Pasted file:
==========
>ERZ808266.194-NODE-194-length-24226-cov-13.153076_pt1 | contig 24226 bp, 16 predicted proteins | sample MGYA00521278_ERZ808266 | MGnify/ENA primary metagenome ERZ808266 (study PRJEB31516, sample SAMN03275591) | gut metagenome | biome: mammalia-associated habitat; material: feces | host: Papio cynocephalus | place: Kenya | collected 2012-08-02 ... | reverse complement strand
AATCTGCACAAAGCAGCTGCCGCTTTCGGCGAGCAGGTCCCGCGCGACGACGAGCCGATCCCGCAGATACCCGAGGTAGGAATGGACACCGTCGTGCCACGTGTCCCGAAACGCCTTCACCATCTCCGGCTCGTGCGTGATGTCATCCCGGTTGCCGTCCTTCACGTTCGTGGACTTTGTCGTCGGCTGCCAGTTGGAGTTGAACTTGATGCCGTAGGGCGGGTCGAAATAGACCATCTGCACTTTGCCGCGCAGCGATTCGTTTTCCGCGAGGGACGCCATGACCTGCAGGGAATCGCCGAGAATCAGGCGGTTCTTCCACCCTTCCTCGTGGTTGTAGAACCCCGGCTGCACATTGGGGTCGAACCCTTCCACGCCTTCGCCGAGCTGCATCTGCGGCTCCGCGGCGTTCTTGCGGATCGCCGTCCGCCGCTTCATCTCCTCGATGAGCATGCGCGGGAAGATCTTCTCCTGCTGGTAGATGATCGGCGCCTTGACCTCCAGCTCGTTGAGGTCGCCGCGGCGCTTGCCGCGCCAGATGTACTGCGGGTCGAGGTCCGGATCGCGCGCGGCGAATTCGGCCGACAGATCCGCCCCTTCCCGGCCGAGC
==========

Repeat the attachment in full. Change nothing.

>ERZ808266.194-NODE-194-length-24226-cov-13.153076_pt1 | contig 24226 bp, 16 predicted proteins | sample MGYA00521278_ERZ808266 | MGnify/ENA primary metagenome ERZ808266 (study PRJEB31516, sample SAMN03275591) | gut metagenome | biome: mammalia-associated habitat; material: feces | host: Papio cynocephalus | place: Kenya | collected 2012-08-02 ... | reverse complement strand
AATCTGCACAAAGCAGCTGCCGCTTTCGGCGAGCAGGTCCCGCGCGACGACGAGCCGATCCCGCAGATACCCGAGGTAGGAATGGACACCGTCGTGCCACGTGTCCCGAAACGCCTTCACCATCTCCGGCTCGTGCGTGATGTCATCCCGGTTGCCGTCCTTCACGTTCGTGGACTTTGTCGTCGGCTGCCAGTTGGAGTTGAACTTGATGCCGTAGGGCGGGTCGAAATAGACCATCTGCACTTTGCCGCGCAGCGATTCGTTTTCCGCGAGGGACGCCATGACCTGCAGGGAATCGCCGAGAATCAGGCGGTTCTTCCACCCTTCCTCGTGGTTGTAGAACCCCGGCTGCACATTGGGGTCGAACCCTTCCACGCCTTCGCCGAGCTGCATCTGCGGCTCCGCGGCGTTCTTGCGGATCGCCGTCCGCCGCTTCATCTCCTCGATGAGCATGCGCGGGAAGATCTTCTCCTGCTGGTAGATGATCGGCGCCTTGACCTCCAGCTCGTTGAGGTCGCCGCGGCGCTTGCCGCGCCAGATGTACTGCGGGTCGAGGTCCGGATCGCGCGCGGCGAATTCGGCCGACAGATCCGCCCCTTCCCGGCCGAGC